Congratulations, you will love this outfit. You mentioned three lenses, what are they?
Sweet ! You will have fun. Hard to tell from pics if it is 4x5 or 8x10 ?
Now look for a decent used Large Format Nikkor lens.
It is a 4x5 Toyo View D45G, came with 3 lenses, 210mm f5.6 Schneider, 90mm Super Angulon Schneider and 150mm f5.6 Schneider. He also threw in a huge box of assorted filters and gels. The fellow I bought this outfit from is retiring and wanted it to go to a good home. I think that Patty and I will make good use of it. He also gave me a lot of film, unfortunately a lot of it is Ektachrome, so I'll have to buy more B&W. Freestyle has good prices on Arista.edu, so I'll probably go with that. I have about 50 sheets right now to play with. I also have some 4x5 direct positive paper that I was going to use on a pinhole project, I'll probably try some of it with the new camera.Hey, cool Michael! Too bad they stopped making Polaroid film. Although expensive, it is (was) the best way to learn view camera technique. Perhaps if you seek out photo stores, you will find someplace that still has it stock. I think there is at least one store here that has quite a bit 4x5 Polaroid sheet film left.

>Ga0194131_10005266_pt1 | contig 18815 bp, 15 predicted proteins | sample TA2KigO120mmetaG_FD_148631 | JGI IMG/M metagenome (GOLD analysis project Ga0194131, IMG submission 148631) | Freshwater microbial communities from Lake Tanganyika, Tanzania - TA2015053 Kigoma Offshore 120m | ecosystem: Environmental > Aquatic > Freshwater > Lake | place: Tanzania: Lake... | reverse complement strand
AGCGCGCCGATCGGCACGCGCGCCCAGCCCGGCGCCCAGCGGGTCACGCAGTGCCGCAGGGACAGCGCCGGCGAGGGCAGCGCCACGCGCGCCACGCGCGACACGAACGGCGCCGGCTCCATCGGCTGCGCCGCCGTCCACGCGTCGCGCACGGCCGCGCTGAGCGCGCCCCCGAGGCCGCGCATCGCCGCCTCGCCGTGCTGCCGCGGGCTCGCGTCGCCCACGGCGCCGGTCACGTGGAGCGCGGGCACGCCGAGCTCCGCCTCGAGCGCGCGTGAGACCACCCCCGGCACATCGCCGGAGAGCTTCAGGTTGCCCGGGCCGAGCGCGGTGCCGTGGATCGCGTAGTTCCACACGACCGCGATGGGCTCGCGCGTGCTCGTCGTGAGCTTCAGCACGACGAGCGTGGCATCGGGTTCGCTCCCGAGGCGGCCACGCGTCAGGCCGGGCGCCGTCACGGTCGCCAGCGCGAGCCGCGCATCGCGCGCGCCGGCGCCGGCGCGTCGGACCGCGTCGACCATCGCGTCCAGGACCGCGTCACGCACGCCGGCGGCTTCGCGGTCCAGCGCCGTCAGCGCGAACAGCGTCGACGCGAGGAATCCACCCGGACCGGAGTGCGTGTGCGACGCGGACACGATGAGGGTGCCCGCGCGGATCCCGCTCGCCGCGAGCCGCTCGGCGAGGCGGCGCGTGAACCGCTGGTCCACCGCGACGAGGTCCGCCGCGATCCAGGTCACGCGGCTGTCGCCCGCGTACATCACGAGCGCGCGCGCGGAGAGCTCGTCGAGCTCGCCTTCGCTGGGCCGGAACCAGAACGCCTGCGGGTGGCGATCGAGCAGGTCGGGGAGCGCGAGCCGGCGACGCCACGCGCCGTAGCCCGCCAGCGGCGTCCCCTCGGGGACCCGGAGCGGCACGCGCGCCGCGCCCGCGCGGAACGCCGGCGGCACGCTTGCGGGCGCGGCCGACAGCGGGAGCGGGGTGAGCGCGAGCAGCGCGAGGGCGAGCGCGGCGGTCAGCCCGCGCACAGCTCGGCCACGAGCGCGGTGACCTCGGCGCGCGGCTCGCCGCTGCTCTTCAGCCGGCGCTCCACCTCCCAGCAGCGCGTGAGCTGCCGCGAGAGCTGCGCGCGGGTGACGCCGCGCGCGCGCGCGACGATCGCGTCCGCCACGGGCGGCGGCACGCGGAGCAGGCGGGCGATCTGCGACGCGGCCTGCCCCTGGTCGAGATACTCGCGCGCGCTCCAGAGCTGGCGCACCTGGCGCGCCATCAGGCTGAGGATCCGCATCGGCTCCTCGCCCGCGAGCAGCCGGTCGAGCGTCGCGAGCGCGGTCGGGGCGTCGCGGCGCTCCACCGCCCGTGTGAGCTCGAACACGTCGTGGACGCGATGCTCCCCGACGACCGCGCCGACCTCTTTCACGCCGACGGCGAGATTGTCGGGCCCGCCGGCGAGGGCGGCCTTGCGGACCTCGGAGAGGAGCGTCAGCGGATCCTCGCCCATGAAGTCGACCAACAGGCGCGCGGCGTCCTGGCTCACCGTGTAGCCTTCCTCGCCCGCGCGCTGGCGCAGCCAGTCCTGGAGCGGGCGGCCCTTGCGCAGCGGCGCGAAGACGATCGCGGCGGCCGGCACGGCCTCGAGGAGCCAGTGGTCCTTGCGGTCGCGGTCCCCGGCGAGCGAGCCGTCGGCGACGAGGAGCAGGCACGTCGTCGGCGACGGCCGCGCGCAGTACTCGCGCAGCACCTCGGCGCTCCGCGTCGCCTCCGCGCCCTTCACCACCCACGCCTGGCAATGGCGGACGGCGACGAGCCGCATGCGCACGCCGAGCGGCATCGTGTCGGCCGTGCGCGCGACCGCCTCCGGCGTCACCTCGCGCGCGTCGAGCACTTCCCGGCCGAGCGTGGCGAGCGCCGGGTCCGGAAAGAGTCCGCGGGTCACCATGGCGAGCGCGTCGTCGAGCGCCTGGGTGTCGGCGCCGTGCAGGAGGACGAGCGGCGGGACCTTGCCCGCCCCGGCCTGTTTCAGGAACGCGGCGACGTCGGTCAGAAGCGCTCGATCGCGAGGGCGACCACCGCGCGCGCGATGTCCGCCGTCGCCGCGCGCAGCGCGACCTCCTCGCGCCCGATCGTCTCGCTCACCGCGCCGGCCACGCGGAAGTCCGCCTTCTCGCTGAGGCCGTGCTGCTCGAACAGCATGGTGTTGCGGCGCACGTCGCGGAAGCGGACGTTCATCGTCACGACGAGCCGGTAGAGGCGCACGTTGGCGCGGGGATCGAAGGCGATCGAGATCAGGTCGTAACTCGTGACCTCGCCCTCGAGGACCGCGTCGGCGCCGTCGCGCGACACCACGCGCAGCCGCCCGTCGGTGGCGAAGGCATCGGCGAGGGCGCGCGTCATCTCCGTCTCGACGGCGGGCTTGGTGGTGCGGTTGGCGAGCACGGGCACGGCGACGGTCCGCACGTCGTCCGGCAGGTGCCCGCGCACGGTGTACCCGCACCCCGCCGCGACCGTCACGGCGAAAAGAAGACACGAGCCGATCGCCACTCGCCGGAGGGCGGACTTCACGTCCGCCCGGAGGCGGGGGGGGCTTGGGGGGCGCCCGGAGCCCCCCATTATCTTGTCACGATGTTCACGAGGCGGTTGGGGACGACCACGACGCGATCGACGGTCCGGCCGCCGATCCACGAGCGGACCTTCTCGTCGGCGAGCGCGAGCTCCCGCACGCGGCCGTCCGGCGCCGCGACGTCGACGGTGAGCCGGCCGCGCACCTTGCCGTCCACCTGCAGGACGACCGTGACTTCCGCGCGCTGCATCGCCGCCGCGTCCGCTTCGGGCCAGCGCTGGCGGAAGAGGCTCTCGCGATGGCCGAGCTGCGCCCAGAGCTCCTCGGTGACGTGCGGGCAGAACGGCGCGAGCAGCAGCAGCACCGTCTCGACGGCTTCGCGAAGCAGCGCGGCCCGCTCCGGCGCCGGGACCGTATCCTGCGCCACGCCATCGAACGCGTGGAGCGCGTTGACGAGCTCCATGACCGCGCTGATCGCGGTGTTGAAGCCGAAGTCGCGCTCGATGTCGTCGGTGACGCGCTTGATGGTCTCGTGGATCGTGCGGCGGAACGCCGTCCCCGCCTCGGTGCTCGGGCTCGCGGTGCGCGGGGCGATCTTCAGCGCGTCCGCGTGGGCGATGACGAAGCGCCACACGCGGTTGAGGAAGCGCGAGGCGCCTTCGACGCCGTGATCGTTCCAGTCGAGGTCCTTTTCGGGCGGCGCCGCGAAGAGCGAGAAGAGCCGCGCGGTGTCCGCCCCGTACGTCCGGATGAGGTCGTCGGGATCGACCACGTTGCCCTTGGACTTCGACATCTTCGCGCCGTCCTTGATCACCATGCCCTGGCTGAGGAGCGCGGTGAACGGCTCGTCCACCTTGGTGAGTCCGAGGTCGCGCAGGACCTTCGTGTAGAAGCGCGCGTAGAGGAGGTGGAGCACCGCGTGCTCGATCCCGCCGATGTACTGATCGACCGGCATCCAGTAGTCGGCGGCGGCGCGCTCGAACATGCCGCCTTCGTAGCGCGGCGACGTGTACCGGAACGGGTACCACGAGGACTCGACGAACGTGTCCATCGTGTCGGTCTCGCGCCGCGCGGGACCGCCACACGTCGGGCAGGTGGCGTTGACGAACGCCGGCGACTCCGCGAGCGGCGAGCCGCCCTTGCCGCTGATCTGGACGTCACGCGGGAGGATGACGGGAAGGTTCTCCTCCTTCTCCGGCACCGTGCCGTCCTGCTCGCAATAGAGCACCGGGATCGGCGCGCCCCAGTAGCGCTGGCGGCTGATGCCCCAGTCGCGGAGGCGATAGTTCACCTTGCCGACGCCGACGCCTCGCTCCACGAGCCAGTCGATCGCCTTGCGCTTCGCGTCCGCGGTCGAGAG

Or you could shoot trix or hp5. Both of those are easy to shoot, and have enough latitude to make learning fun. You would want to find a daylight tank to develop it in, cause the whole trays in the dark thing is ... messy.
Mine is also an f/8. I can live with it. It is mounted on a recessed board and I also have a bag bellows. coolYour scanner should work just fine. I have used a tube for film processing, and the only thing you will need to do (besides all the steps) is be sure the emulsion faces in. I have also shot a bit of ektachrome. Lemme tell ya, noting looks quite as amazing as a large format transparency! Give it about a third less exposure than you would negative film, because it will lighten up as you will be shining light through it.
What f-stop is your superangulon. I have an f/8, but I really wish it was faster!
I have managed to scan MRI films, you know how big they are. I used a light box over the top of the scanner and used it as a regular flatbed. It worked, kinda. I was quite surprised by the quality of the scan for a jury rig operation.Sweet camera Mike. Have fun! Chris, the V500 won't do 4X5!
I'll do it this way if the former doesn't work with this scanner :wink:I used to do LF on a 1600 - it had only a 35mm strip light. Scan a strip, move the neg, scan the next strip ... then stitch them all together like a panorama!
I used the film pack version of it when it first came out. I loved it. It was worth the bother of carrying the bucket of sulfite solution to clear the negs. I may spring for it, but I can't afford it right now. We spent a bundle on the camera, and film and other stuff. I still have to catalog the filters that came with this outfit.That 55 is damn nice film though, but at four bucks a shot - it had better be! But remember, that price gets you the film, development and a contact print all in one!